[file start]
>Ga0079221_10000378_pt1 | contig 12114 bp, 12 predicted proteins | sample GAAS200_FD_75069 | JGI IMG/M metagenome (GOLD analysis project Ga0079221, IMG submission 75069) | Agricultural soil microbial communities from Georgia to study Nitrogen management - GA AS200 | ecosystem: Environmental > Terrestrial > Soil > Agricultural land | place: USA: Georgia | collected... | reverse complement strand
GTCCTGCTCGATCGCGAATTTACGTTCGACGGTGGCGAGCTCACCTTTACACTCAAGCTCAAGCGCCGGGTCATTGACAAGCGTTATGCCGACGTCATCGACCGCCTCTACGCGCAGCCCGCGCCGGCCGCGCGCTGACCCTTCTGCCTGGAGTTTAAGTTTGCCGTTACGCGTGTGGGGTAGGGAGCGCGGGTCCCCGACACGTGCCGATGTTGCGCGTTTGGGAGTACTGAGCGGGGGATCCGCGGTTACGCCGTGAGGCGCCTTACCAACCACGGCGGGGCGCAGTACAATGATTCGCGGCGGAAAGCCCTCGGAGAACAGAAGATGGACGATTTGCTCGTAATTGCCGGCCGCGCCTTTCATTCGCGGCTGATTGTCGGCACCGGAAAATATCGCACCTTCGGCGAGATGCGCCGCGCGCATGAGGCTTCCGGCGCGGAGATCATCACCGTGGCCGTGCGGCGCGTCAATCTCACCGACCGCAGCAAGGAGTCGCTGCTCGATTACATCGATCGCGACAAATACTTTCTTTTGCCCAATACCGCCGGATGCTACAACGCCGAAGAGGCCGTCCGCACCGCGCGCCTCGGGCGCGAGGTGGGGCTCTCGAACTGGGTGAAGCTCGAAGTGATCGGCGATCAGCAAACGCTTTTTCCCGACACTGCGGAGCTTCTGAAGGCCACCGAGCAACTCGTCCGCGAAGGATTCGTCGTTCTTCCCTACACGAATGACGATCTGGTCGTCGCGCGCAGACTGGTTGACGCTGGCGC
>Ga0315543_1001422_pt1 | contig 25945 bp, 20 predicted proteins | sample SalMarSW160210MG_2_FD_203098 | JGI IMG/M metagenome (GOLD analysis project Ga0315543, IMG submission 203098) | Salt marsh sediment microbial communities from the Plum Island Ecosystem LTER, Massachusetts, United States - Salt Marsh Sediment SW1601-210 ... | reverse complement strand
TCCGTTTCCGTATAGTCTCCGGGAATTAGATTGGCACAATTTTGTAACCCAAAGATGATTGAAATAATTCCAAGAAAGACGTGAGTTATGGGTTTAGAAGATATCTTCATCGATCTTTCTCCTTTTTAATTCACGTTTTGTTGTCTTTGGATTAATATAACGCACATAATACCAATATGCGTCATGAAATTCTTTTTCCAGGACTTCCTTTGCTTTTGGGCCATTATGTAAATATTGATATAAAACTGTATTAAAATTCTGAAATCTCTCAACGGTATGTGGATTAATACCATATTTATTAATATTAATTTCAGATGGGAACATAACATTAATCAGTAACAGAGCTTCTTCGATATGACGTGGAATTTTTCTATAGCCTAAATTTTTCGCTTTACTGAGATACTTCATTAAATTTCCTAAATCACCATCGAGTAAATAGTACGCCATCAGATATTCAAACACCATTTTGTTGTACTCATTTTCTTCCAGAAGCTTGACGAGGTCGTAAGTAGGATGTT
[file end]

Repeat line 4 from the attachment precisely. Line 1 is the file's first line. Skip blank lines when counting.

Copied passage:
TCCGTTTCCGTATAGTCTCCGGGAATTAGATTGGCACAATTTTGTAACCCAAAGATGATTGAAATAATTCCAAGAAAGACGTGAGTTATGGGTTTAGAAGATATCTTCATCGATCTTTCTCCTTTTTAATTCACGTTTTGTTGTCTTTGGATTAATATAACGCACATAATACCAATATGCGTCATGAAATTCTTTTTCCAGGACTTCCTTTGCTTTTGGGCCATTATGTAAATATTGATATAAAACTGTATTAAAATTCTGAAATCTCTCAACGGTATGTGGATTAATACCATATTTATTAATATTAATTTCAGATGGGAACATAACATTAATCAGTAACAGAGCTTCTTCGATATGACGTGGAATTTTTCTATAGCCTAAATTTTTCGCTTTACTGAGATACTTCATTAAATTTCCTAAATCACCATCGAGTAAATAGTACGCCATCAGATATTCAAACACCATTTTGTTGTACTCATTTTCTTCCAGAAGCTTGACGAGGTCGTAAGTAGGATGTT